Piracy is the Only Thing Keeping Many Old Video Games Alive

Illustration for article titled Piracy is the Only Thing Keeping Many Old Video Games Alive

Pirating new video games is a crime. But there's long been a rather grey area around the piracy of old games. And when I say old, I don't mean 2008 old. I mean 1988 old.

Sure, the blockbusters turn up on services like Nintendo's Virtual Console, and original entries in still-running franchises can be bundled and sold to a new audience, but they're the 1%. What about the 99%? The Amiga games that scored a 6/10, the NES platformer that sold 1700 copies and nobody can even remember its name?

They're important too, yet without the act of piracy, many of them wouldn't exist anymore. This great piece over on Technologizer, called Why History Needs Software Piracy, examines the conundrum, arguing that "If...copy protection schemes had been foolproof, as intended, and copyright law had been obeyed, most of the programs published on those fading disks would now be gone forever. Many cultural touchstones of a generation would have become extinct due to greed over media control."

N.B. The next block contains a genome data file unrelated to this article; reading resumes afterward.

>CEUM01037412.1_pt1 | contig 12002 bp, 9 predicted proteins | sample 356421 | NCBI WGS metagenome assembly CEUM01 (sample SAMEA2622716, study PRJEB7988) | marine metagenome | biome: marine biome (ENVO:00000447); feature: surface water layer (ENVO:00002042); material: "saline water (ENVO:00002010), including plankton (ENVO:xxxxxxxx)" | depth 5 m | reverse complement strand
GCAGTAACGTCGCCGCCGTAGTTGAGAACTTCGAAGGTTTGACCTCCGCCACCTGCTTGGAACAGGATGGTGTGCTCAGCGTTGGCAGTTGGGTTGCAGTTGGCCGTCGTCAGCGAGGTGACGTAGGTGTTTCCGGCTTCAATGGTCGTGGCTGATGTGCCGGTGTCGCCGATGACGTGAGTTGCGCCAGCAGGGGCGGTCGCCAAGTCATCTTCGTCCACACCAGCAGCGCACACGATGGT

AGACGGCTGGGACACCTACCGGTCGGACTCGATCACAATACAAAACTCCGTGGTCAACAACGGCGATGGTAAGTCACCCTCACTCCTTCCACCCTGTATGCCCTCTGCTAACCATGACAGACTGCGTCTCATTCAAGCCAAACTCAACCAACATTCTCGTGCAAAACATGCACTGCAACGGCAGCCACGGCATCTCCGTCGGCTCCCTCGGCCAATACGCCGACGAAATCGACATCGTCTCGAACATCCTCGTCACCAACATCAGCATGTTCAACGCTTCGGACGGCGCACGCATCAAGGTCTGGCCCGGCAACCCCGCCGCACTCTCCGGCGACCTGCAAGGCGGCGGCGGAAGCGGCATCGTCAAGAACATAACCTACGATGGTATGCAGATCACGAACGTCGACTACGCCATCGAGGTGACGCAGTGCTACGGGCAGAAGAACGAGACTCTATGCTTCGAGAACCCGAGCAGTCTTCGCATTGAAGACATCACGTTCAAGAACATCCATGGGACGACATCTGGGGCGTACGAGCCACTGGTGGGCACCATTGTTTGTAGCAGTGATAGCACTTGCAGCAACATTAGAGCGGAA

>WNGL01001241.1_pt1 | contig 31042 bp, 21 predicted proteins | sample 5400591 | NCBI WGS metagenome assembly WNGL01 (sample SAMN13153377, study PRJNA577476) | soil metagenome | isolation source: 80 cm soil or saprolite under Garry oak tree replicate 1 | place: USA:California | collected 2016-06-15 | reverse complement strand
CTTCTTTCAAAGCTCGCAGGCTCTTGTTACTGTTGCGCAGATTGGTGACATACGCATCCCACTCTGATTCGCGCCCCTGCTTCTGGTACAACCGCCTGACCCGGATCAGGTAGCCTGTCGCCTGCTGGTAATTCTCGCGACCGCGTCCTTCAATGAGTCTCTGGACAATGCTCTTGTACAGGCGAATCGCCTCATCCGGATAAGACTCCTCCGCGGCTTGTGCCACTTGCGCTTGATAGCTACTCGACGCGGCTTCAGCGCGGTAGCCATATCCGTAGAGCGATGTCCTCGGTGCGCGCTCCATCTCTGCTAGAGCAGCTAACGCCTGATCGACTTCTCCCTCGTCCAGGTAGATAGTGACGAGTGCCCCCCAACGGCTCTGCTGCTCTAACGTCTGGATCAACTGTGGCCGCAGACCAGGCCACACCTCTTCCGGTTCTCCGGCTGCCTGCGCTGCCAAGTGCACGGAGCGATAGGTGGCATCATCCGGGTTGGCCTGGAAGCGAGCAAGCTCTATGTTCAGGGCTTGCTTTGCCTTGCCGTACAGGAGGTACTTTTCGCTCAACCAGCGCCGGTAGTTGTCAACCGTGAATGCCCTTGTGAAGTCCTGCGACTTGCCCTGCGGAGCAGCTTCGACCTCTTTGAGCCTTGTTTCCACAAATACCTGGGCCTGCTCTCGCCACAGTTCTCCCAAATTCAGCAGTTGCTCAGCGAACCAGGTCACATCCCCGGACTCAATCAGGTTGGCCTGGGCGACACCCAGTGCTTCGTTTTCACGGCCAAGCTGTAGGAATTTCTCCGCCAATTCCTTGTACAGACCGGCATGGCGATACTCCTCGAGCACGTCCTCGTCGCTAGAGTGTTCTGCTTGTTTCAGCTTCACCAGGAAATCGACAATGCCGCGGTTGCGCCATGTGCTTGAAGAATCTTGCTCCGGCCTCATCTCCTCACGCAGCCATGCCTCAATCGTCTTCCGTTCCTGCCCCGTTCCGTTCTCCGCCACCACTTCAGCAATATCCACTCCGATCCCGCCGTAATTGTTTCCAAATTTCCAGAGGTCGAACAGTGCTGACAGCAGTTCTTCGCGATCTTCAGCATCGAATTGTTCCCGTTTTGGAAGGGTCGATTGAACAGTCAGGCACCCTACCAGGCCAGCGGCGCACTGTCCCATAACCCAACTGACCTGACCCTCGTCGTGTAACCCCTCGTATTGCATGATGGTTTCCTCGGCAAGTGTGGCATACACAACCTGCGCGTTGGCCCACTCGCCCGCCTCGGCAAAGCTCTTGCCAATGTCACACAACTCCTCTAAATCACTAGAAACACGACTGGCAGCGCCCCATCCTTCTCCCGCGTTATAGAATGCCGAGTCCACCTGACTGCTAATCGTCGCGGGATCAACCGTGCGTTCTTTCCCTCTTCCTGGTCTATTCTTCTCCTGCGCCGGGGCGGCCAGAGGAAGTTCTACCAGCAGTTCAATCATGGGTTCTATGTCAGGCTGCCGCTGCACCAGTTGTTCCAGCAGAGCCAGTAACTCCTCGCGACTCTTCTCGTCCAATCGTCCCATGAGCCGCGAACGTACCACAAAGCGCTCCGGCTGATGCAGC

Given the popularity of MAME and people playing old SNES and C64 games on emulators it's probably preaching to the converted for you lot, but it's an interesting read regardless.

Why History Needs Software Piracy [Technologizer]

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To expand on the idea that many games disappear over time, this is why I'm opposed to the push towards eliminating used games and physical media. Being able to acquire used games allows people to get their hands on all kinds of old games. It's quite unlikely that developers and publishers will sell all of their games forever, and availability of download-only games can be terminated in an instant.